From the category archives:

Interview

Andrew James Paterson on Publishing Decades of Wisdom and Criticism Today

by RM Vaughan on July 26, 2017
Thumbnail image for Andrew James Paterson on Publishing Decades of Wisdom and Criticism Today

Every city should have an Andrew James Paterson. Pity we cannot clone him.

Since the late 70s, Toronto-based Paterson has produced a mountain’s worth of material in a mountain range long list of disciplines: from seminal New Wave music to Super 8 films, neo-noir novels to ground-breaking critical texts blending art writing and fiction (aka ficto-criticism), diaristic video pieces and digitally sourced art to performed lectures to concrete poems to performance poetry to theatre works. And that’s the short list.

He is arguably one of the most influential figures in Canadian art alive today, and I do not make such statements readily nor lightly. A Toronto without him is unimaginable.

And now, there is even more proof. Collection/Correction, an anthology of Paterson’s critical writings, concrete poems, and film scripts provides a kind of Paterson 101 to new readers and confirms what the rest of us already know – Paterson is an agile and beautifully free thinker, and has always been way ahead of his time. What the hell took this book so long to arrive?

I reached Paterson by email and asked him to “have fun with my questions”. You get what you ask for.

Read the full article →

An Interview with Brian Belott: Frustrating Expectations

by Irena Jurek on June 27, 2017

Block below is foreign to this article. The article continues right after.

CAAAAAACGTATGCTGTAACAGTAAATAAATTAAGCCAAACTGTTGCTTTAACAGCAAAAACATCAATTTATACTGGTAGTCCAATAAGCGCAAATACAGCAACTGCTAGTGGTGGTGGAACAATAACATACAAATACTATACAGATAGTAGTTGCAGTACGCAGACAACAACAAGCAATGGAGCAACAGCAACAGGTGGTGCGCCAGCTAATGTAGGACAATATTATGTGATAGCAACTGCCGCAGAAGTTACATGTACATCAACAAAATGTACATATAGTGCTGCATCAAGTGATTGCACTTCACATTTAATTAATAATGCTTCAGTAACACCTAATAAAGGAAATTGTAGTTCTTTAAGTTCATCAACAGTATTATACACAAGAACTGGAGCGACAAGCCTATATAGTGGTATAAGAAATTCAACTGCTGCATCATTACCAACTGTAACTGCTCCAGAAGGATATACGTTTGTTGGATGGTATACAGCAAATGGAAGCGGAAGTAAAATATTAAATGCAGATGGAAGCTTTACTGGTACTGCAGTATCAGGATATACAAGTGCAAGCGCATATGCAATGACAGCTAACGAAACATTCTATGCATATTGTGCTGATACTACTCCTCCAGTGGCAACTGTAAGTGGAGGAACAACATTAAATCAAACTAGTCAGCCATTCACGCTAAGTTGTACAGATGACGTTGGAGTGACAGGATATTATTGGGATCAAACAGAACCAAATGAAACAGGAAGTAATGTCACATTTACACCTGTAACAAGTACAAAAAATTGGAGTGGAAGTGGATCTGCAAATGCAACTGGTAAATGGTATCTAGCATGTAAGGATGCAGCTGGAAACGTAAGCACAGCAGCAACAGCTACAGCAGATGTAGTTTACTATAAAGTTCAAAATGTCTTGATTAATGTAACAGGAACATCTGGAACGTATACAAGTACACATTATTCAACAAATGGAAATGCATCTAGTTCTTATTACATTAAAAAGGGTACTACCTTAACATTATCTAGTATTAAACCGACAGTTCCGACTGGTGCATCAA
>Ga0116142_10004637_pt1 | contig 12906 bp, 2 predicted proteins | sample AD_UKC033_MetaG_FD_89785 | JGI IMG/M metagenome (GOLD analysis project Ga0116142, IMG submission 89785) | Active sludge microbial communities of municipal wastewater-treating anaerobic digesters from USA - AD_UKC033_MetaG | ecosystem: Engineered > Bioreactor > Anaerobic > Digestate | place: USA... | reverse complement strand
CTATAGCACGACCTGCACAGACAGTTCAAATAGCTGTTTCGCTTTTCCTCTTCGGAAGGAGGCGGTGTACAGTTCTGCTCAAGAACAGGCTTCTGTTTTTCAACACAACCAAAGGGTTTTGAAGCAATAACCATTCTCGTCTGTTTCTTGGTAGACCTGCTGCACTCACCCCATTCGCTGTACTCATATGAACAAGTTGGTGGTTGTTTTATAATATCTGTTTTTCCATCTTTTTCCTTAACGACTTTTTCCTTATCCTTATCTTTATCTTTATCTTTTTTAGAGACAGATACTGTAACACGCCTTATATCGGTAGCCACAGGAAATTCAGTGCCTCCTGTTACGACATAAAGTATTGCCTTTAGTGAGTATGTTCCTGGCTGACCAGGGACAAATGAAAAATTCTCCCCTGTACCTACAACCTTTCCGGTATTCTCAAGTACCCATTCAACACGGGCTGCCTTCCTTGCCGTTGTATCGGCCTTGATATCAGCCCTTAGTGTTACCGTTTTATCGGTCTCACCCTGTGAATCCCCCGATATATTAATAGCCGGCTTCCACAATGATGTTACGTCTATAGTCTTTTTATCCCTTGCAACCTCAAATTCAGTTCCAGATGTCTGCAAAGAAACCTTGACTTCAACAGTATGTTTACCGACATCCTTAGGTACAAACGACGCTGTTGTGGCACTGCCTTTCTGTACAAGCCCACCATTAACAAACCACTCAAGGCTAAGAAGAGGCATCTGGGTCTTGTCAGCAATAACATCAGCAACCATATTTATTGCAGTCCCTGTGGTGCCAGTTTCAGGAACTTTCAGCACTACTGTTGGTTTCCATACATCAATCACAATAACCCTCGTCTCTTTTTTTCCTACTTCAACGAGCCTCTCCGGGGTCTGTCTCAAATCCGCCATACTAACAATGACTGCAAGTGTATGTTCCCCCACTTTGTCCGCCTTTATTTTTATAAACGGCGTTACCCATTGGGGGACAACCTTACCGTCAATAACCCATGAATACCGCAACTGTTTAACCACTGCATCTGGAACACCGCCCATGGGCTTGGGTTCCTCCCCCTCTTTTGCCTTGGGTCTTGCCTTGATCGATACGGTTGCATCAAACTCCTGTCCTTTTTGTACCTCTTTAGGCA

Thumbnail image for An Interview with Brian Belott: Frustrating Expectations

Brian Belott admits that he’s “anything but subtle.” The artist has carved out a reputation for creating exuberant over the top spectacles wherever he goes. Known for his wildly uninhibited paintings that vibrate with movement and motion, Belott also courts chance and accident in his hilarious, absurdist performances.

Belott’s latest project at Gavin Brown’s Harlem outpost expands on his 2015 show at 247365, (discussed with AFC’s Paddy Johnson here)— and is a multi-faceted homage to Rhoda Kellogg, a little known children’s art pioneer. Her obsessive studies innovated child psychology and contributed to the formation of the Montessori method of teaching that places its emphasis on teaching children based on their own individual interests and skills. By collecting over a million examples of children’s art over the course of her lifetime, Kellogg discovered that universal patterns and developmental stages emerge in all children’s art from around the world.

The sprawling, rambunctious exhibit comes to life in three parts. For the first part, Belott hand-picked approximately 300 pieces of children’s art from the Rhoda Kellogg International Children’s Art Collection, which is the first time that such a large portion of the collection has been shown to the public. The second layer features 50 paintings that Belott recreated on canvas, based off of Children’s paintings, and drawings. The third aspect of the exhibition; is an actual children’s art classroom that’s channeling Kellogg’s own approach, which allows children from around New York City to make art based on their own interests and instincts with very little interference or guidance from adults.